Monday, September 08, 2008

Neither Tarnished Nor Afraid

I have always said to be a good writer you have to read a lot. To prove that point, I write a column called Book Beat for the Pomp and Circumstantial Evidence magazine, associated with the Magna Cum Murder Mystery Conference. Here is my latest installment:

Excellent genre-bender from Michael Chabon (whose The Amazing Adventures of Kavalier and Clay remains one of my modern-era favorites), about a washed-up cop who takes umbrage at a junkie's murder in the very flophouse he resides in. With his reluctant partner, and his ex-wife/commanding officer breathing down his neck, he unearths a wider conspiracy.Against this background, with its noir conventions tracing a direct line back to Raymond Chandler, is an alternate future based on a real WWII-era plan to create a Jewish homeland in Sitka, Alaska. Chabon does some intricate and compelling world-building that again recalls Philip K. Dick’s The Man in the High Castle.
An excellent read, whether one is a fan of mystery, sci-fi, or contemporary lit.

THE WHEAT FIELD by Steve Thayer
A small-town deputy in rural Wisconsin finds himself the main suspect in a double homicide that leads him to become an unwilling accomplice to a larger conspiracy in Steve Thayer's riveting thriller The Wheat Field.I picked this up on a whim found myself an instant fan of Thayer, an author I had not heard of before. Deputy Pliny Pennington is a resonant character, a dark angel with sexual hang-ups and killing urges but his own moral code. The early 60s locale is strongly rendered as well. There are plenty of shocks in the storytelling, both pleasant and unpleasant. I enjoyed Thayer's writing style, probably most reminding me of Jim Thompson or James M. Cain.I would strongly recommend The Wheat Field to thriller fans and will be nosing around for more of Thayer's writing.

LIMITATIONS by Scott Turow
Drowsy legal thriller from Scott Turow, whose Presumed Innocent was an early, and perhaps best-known, work. Turow has been hammering out solid mysteries featuring lawyer protagonists ever since, including this one, which was serialized for a magazine and then expanded into a novel.A judge is hearing arguments in a brutal gang rape, and soon begins to recall some repressed memories of an incident he was involved with himself in college. Meanwhile, his wife is fighting cancer and a mysterious stalker is sending the judge threatening emails.Despite the description, the storytelling doesn't retain a lot of dramatic tension, though is certainly interesting (and, for fans, features characters and situations from earlier Turow novels). Probably more for followers of Turow (which I have been one, more or less) and of passing interest to others.

BANGKOK 8 by John Burdett
An incorruptible Thai cop, following his own rather bent Buddhist code, goes on a quest for vengeance through the ultra-seedy underbelly of Bangkok after the death of his partner.John Burdett's edgy police thriller Bangkok 8 is an uneasy mix of philosophy and cold-hearted violence, veined with dark whimsy (if there is such a thing) and brought to an absolutely chilling denouement. I found the milieu Burdett created fascinating and his lead character's outlook unique. Although obviously not Thai, Burdett has spent time there and I felt (having traveled some in Asia myself) that he seemed to have a good eye for the details. I will look for more in this series.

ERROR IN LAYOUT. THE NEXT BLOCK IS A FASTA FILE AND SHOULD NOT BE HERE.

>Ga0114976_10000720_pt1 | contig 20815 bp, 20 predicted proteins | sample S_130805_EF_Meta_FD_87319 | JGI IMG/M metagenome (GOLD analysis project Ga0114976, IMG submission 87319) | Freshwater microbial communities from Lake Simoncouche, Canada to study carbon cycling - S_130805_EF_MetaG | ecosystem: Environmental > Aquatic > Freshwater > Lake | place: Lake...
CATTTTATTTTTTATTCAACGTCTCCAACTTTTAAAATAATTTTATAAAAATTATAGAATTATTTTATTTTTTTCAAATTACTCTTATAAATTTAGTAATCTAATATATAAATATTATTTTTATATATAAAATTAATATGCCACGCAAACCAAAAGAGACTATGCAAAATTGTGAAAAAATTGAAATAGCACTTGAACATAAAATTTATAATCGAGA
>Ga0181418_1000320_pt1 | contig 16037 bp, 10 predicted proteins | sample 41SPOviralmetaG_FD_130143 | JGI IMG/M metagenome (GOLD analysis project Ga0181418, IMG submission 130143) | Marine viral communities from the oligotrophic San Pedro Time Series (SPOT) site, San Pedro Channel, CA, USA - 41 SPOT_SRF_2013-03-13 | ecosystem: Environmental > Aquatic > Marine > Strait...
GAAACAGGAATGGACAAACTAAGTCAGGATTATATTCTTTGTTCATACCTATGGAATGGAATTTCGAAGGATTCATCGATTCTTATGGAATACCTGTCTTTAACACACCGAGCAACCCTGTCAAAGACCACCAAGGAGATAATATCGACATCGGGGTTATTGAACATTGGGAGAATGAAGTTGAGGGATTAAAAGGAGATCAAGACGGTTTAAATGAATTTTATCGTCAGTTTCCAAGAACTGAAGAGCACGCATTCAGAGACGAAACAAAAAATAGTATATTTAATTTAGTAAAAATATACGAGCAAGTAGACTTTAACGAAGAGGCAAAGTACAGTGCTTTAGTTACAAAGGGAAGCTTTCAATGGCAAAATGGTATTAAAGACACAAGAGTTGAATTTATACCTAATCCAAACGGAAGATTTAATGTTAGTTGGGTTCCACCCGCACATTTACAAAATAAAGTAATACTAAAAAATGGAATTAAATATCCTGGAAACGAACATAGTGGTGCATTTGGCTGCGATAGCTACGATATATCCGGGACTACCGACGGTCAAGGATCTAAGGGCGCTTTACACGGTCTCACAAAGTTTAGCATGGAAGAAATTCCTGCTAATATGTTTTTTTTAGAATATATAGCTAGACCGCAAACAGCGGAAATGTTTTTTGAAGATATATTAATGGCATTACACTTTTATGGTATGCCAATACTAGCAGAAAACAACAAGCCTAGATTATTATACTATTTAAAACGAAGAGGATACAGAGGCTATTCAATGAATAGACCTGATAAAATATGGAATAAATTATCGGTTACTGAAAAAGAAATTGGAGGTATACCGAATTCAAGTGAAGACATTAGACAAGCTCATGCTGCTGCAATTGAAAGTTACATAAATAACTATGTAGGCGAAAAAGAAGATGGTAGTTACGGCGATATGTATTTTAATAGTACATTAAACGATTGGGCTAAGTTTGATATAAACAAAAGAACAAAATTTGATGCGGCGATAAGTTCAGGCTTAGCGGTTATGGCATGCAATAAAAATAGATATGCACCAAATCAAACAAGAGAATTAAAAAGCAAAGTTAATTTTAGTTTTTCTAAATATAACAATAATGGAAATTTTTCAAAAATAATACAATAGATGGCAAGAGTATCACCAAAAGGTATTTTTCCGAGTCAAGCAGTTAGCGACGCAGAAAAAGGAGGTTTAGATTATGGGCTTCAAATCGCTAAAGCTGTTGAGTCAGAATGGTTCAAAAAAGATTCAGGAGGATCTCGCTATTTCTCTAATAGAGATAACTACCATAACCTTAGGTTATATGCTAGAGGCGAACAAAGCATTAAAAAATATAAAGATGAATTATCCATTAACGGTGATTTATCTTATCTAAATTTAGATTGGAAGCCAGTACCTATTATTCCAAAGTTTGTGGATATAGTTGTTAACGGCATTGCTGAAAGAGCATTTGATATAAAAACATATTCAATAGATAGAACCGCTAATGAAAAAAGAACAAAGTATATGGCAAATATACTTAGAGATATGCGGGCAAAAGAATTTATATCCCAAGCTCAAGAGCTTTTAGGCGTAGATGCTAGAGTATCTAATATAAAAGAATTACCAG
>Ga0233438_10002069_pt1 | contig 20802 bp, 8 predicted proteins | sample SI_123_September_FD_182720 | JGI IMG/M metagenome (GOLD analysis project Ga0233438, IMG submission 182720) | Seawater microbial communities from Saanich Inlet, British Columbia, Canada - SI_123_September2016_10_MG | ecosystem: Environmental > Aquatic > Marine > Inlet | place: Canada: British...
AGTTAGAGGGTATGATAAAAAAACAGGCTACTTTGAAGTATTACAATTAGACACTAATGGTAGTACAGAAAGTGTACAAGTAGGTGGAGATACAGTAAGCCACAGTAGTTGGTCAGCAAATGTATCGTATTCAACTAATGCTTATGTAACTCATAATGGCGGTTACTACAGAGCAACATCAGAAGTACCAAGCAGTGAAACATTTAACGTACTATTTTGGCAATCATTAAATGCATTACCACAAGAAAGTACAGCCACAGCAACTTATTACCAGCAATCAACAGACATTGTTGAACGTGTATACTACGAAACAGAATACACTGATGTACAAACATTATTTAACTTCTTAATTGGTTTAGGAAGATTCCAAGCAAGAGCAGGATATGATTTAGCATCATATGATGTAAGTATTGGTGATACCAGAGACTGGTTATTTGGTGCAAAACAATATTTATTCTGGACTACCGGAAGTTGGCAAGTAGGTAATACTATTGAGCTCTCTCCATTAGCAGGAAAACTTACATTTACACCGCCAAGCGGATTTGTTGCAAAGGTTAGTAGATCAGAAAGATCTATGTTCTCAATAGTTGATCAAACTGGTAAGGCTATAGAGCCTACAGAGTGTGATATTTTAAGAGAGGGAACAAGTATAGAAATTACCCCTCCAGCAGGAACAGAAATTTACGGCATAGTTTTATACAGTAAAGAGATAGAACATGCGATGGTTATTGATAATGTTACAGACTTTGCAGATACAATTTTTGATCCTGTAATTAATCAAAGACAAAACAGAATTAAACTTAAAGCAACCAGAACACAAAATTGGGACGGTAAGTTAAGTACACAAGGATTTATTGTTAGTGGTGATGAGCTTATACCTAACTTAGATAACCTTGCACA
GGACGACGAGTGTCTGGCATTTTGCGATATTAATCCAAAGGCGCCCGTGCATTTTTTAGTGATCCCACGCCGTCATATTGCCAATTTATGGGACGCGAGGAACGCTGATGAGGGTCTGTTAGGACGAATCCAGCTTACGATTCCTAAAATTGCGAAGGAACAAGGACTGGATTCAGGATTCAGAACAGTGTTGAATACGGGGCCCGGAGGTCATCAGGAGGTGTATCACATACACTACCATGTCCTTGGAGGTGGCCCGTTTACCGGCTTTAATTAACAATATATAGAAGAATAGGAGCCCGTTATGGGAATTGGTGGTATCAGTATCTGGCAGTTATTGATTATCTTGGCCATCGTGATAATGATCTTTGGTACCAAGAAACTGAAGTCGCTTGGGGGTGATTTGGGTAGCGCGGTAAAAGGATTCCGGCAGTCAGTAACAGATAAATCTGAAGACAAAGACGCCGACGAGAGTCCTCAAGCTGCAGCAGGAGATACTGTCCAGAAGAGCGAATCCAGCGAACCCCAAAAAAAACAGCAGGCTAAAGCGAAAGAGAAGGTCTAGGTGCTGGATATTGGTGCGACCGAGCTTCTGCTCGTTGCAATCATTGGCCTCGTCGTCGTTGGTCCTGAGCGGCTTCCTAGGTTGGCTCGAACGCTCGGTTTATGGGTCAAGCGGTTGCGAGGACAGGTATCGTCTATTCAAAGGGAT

MONEY SHOT by Christa Faust
A former porn star stumbles into a secret, illegal side of the sex trade and winds up--after a murder attempt--seeking revenge against those responsible.
Christa Faust's Money Shot is a contemporary tale in the Hard Case Crime series, a pulpy paperback line which, for the most part, features lost noir classics with retro covers. Faust's storytelling stands up well alongside her peers and is even more hard-nosed than some; and in the Hard Case Crime line, that's saying something. Like most of the line, Money Shot is not for the faint-hearted, but is well worth reading.

ZERO COOL by John Lange
A doctor at a European conference is forced to perform a mysterious autopsy, then spends the rest of his trip outrunning a bevy of bloodthirsty pursuers in John Lange's Zero Cool, part of the superior Hard Case Crime series of pulp reprints.John Lange is Michael Crichton’s pseudonym from the late 60s. Zero Cool is a surprising departure, not nearly as dense or intense as his later, more well-known work.
Our physician protagonist is as quippy as any PI of the time, is accompanied by several mysterious women and a strange, colorful supporting cast of baddies, and jetsets around several exotic locales. The combination reminds me of the James Bond movies of the era more than any sort of medical thriller. A pretty fun read overall.


Tom said...

Off-topic, but I just saw one of your recent twitter postings and it warmed my heart when you mentioned cable access awards. One of the earliest TFI episodes dealt with the Waffleville Public Access awards (aka "The Pubbies") and it's nice to know a similiar event exists in Richmond. Yowza!

John Oak Dalton said...


We help judge the Philos (named after Ft. Wayne native Philo T. Farnsworth) which is a midwest cable access competition that includes Indiana, Ohio, Kentucky, and Michigan. It can be a long day, but is fun in the end.